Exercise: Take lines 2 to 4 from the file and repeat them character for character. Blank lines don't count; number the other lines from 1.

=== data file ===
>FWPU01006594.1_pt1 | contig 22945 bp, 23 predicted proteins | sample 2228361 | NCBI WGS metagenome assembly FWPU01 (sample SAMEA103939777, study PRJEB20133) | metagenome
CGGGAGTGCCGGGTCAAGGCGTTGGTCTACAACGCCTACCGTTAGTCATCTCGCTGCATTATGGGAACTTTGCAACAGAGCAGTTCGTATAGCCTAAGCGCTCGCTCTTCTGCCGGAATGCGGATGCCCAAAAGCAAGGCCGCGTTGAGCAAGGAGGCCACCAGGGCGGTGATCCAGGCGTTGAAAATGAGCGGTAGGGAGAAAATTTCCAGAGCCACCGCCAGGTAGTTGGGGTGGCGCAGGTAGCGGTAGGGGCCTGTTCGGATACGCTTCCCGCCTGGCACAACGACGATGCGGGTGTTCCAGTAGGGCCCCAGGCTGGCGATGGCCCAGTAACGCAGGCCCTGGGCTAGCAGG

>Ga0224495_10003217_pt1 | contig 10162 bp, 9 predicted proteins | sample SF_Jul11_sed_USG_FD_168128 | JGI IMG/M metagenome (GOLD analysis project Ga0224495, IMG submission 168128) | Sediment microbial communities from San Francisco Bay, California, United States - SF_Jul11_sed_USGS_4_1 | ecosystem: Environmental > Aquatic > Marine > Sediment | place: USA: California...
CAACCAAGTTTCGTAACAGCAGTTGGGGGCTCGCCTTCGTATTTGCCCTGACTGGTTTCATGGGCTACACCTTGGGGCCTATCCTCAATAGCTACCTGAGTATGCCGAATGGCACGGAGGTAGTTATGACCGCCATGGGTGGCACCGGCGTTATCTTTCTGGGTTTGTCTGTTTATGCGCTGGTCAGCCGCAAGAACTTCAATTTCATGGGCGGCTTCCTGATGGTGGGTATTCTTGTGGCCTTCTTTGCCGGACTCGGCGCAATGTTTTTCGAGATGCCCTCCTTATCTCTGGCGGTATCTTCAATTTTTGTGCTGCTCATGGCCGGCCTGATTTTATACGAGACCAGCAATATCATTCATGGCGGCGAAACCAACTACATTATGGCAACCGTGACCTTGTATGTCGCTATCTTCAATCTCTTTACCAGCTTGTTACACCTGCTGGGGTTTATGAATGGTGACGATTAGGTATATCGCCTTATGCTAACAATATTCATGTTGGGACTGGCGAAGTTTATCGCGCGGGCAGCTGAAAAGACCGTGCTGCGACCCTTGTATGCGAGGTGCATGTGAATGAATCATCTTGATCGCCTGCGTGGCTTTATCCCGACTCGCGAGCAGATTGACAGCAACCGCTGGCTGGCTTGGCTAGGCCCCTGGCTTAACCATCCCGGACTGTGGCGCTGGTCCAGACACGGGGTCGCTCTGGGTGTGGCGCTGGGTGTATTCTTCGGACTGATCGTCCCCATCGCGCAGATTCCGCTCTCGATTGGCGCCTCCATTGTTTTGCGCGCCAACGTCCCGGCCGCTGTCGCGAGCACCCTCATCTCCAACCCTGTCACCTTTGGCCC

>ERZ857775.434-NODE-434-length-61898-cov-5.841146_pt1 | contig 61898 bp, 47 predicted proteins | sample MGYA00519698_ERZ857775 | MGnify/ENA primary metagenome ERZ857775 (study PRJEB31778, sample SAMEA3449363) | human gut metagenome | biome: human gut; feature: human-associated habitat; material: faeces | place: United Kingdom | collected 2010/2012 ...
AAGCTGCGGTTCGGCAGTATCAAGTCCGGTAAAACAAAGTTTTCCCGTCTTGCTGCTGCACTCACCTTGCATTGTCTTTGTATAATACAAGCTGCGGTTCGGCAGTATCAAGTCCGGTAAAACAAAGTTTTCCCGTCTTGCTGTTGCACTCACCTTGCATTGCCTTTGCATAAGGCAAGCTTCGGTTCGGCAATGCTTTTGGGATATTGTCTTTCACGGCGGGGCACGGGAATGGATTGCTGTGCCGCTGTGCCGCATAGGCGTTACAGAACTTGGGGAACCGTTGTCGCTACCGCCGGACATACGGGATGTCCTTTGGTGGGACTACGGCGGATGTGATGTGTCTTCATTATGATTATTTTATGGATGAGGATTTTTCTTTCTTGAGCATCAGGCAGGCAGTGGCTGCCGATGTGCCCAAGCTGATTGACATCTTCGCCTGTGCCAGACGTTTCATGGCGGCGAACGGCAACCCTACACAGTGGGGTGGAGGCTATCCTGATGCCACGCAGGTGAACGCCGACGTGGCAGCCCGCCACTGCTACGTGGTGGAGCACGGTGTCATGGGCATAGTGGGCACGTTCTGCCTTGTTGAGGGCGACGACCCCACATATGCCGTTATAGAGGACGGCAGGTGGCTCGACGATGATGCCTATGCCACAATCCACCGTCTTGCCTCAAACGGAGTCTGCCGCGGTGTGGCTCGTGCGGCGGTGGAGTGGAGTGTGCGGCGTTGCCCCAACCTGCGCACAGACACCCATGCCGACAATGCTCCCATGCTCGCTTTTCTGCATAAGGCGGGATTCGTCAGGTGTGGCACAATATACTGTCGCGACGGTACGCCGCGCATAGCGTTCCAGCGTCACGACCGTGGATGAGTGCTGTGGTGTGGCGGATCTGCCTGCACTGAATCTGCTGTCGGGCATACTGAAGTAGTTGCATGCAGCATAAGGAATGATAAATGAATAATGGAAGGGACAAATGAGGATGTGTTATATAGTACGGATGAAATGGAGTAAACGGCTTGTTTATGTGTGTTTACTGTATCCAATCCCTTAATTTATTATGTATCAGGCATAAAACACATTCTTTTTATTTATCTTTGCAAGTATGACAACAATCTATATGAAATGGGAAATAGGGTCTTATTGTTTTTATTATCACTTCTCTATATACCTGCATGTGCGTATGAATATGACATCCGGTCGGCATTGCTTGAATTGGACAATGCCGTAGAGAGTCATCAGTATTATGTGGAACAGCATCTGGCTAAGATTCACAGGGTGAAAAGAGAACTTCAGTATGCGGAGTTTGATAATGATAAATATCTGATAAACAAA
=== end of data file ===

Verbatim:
CGGGAGTGCCGGGTCAAGGCGTTGGTCTACAACGCCTACCGTTAGTCATCTCGCTGCATTATGGGAACTTTGCAACAGAGCAGTTCGTATAGCCTAAGCGCTCGCTCTTCTGCCGGAATGCGGATGCCCAAAAGCAAGGCCGCGTTGAGCAAGGAGGCCACCAGGGCGGTGATCCAGGCGTTGAAAATGAGCGGTAGGGAGAAAATTTCCAGAGCCACCGCCAGGTAGTTGGGGTGGCGCAGGTAGCGGTAGGGGCCTGTTCGGATACGCTTCCCGCCTGGCACAACGACGATGCGGGTGTTCCAGTAGGGCCCCAGGCTGGCGATGGCCCAGTAACGCAGGCCCTGGGCTAGCAGG

>Ga0224495_10003217_pt1 | contig 10162 bp, 9 predicted proteins | sample SF_Jul11_sed_USG_FD_168128 | JGI IMG/M metagenome (GOLD analysis project Ga0224495, IMG submission 168128) | Sediment microbial communities from San Francisco Bay, California, United States - SF_Jul11_sed_USGS_4_1 | ecosystem: Environmental > Aquatic > Marine > Sediment | place: USA: California...
CAACCAAGTTTCGTAACAGCAGTTGGGGGCTCGCCTTCGTATTTGCCCTGACTGGTTTCATGGGCTACACCTTGGGGCCTATCCTCAATAGCTACCTGAGTATGCCGAATGGCACGGAGGTAGTTATGACCGCCATGGGTGGCACCGGCGTTATCTTTCTGGGTTTGTCTGTTTATGCGCTGGTCAGCCGCAAGAACTTCAATTTCATGGGCGGCTTCCTGATGGTGGGTATTCTTGTGGCCTTCTTTGCCGGACTCGGCGCAATGTTTTTCGAGATGCCCTCCTTATCTCTGGCGGTATCTTCAATTTTTGTGCTGCTCATGGCCGGCCTGATTTTATACGAGACCAGCAATATCATTCATGGCGGCGAAACCAACTACATTATGGCAACCGTGACCTTGTATGTCGCTATCTTCAATCTCTTTACCAGCTTGTTACACCTGCTGGGGTTTATGAATGGTGACGATTAGGTATATCGCCTTATGCTAACAATATTCATGTTGGGACTGGCGAAGTTTATCGCGCGGGCAGCTGAAAAGACCGTGCTGCGACCCTTGTATGCGAGGTGCATGTGAATGAATCATCTTGATCGCCTGCGTGGCTTTATCCCGACTCGCGAGCAGATTGACAGCAACCGCTGGCTGGCTTGGCTAGGCCCCTGGCTTAACCATCCCGGACTGTGGCGCTGGTCCAGACACGGGGTCGCTCTGGGTGTGGCGCTGGGTGTATTCTTCGGACTGATCGTCCCCATCGCGCAGATTCCGCTCTCGATTGGCGCCTCCATTGTTTTGCGCGCCAACGTCCCGGCCGCTGTCGCGAGCACCCTCATCTCCAACCCTGTCACCTTTGGCCC